For just as the body is one and has many members, and all the members of the body, though many are one body, so it is with Christ. 1 Corinthians 12:12 (ESV)
In my time in the Army, I often heard leaders say while pointing to the US Army strip on our uniforms “there is no me in Army” then point to our name tags, mine of course saying SHAW and offering “there is no I in Team.” Sometimes they would close that lesson with “Go Army, Go Team.”
There is no me in Army, there is no I in team.
The preamble to the Constitution doesn’t say “I the person” it starts, “We the people.”
The New York Yankees do not allow names on the backs of their jerseys, only numbers.
Some coaches tell basketball, football, and baseball players to play for the name on the front of their jersey rather than the name on the back. The back has their last name, and on the front, is the team name.
All of those ideas point to the same concept that Paul was pointing to in his ongoing philosophical dispute with the church in Corinth: when you sign on to be a follower of Christ, you leave the stuff behind you previously held on to. For Paul, the image of a healthy human body was helpful to understanding the idea of team: the team worked together and the eye was the eye, and it didn’t try to be the ear, mouth, or ankle.
There is no me in Church, there is no I at Hilltop. Me and I are called pronouns, which mean they can be used as a substitute for nouns. There is no me in church surely sounds better than ‘there is no Dennis in church.’
Here is my point: Pronouns matter, they matter a lot.
How many times do we hear national leaders over the last twenty years get into extended dialogue where the pronouns used are I, me or my. Those are all first person, singular pronouns. Somehow when Jesus says “I am the light of the world” that is positive, but when a leader pronounces “I am the light of the world” it is jarring.
Personally, I always try to make sure the pronouns at Hilltop are to the maximum degree possible, if first person, plural. We. Us.
But that is so hard. Look at the very first sentence of this thought piece: quickly it gets to first person, singular. Sometimes the I statement is unavoidable. First person singular isn’t automatically sinful. But other times, it would be more true, more helpful, and more kind to go to plural pronouns.
Reading European sports writers talk about the recent World Cup was interesting. England are something. Not England is something. My word processor gives me an error on are following the singular noun, England, but England in the context meant is a team, a plural.
Maybe we need to think of the Body of Christ in a European team concept: The body of Christ are …
English teachers will freak out but in reality the plural verb makes an excellent point – a team is intrinsically plural, not singular. You want the team to get to a place of unity, oneness, functioning as one. But even in perfect oneness, perfect unity, it is still a collection of me’s and I’s.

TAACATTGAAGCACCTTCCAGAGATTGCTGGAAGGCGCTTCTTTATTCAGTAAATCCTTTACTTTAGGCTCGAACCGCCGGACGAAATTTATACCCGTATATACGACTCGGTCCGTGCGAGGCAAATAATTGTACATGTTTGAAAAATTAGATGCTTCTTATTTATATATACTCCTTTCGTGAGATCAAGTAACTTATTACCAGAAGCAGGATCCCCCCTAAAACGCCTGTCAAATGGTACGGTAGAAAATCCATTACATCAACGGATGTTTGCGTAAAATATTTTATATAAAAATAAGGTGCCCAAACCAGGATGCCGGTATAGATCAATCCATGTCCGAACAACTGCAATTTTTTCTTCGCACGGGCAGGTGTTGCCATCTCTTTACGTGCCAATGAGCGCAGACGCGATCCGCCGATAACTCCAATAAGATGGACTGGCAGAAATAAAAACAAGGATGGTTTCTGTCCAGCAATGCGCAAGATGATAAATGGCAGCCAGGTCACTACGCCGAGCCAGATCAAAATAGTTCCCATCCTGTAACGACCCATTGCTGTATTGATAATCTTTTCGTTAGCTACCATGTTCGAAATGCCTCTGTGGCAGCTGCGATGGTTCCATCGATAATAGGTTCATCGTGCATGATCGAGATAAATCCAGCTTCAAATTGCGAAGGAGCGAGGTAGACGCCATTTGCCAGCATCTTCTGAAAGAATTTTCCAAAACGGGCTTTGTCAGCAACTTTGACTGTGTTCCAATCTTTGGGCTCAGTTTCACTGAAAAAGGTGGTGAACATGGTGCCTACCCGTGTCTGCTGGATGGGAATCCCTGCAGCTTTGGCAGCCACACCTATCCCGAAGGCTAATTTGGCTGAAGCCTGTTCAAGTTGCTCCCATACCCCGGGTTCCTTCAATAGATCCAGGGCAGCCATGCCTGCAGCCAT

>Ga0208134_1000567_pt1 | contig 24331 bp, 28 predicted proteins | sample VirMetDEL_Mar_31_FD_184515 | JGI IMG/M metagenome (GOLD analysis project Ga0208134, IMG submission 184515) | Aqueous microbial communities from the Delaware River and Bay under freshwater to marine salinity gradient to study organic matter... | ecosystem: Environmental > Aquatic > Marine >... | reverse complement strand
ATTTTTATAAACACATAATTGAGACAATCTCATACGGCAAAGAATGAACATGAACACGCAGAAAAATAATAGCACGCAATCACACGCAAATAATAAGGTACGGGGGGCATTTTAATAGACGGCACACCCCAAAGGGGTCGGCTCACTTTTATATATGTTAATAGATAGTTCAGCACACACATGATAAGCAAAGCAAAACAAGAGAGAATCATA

I used The Boys in the Boat by Daniel James Brown last year for sermon illustrations. Boys in the Boat is the story of the University of Washington Rowing Team and how, spoiler alert, they won the Olympic Gold Medal in 1936. In part, the book is about how one man, Joe Rantz, neglected and abandoned by his family, had to learn to sacrifice his personal individuality for the unity of the team. When Rantz makes that psychological, spiritual shift in his understanding of how it all fits together, the crew is one with each other. The nine members of the Crew becomes one.
For Paul, this thing called church is a one. He sees it in terms of the complexity of the human body, many diverse parts and roles, but still functioning as a single thing. All of this diversity of function and role still serves to keep the body healthy and viable. Every member of the body, that is eyes, fingers, feet, stomach, ears, all function in support of the one that is the entire body: the entire body of Christ.
This Jesus stuff isn’t easy. It isn’t going to happen without effort and hard work and a willingness to make that psychological, spiritual shift in understanding of how it all fits together. You’ve got to sacrifice much of our individuality to make it all fit together.
One of the barometers in how we assess how we are doing on this “body of Christ” stuff is the pronouns. When first person singular dominate, we are probably focused on the wrong things. When the dominant pronouns are plural, we are probably functioning consistent with what Paul is talking about in 1 Corinthians 12.
There is no me in Church, there is no I at Hilltop.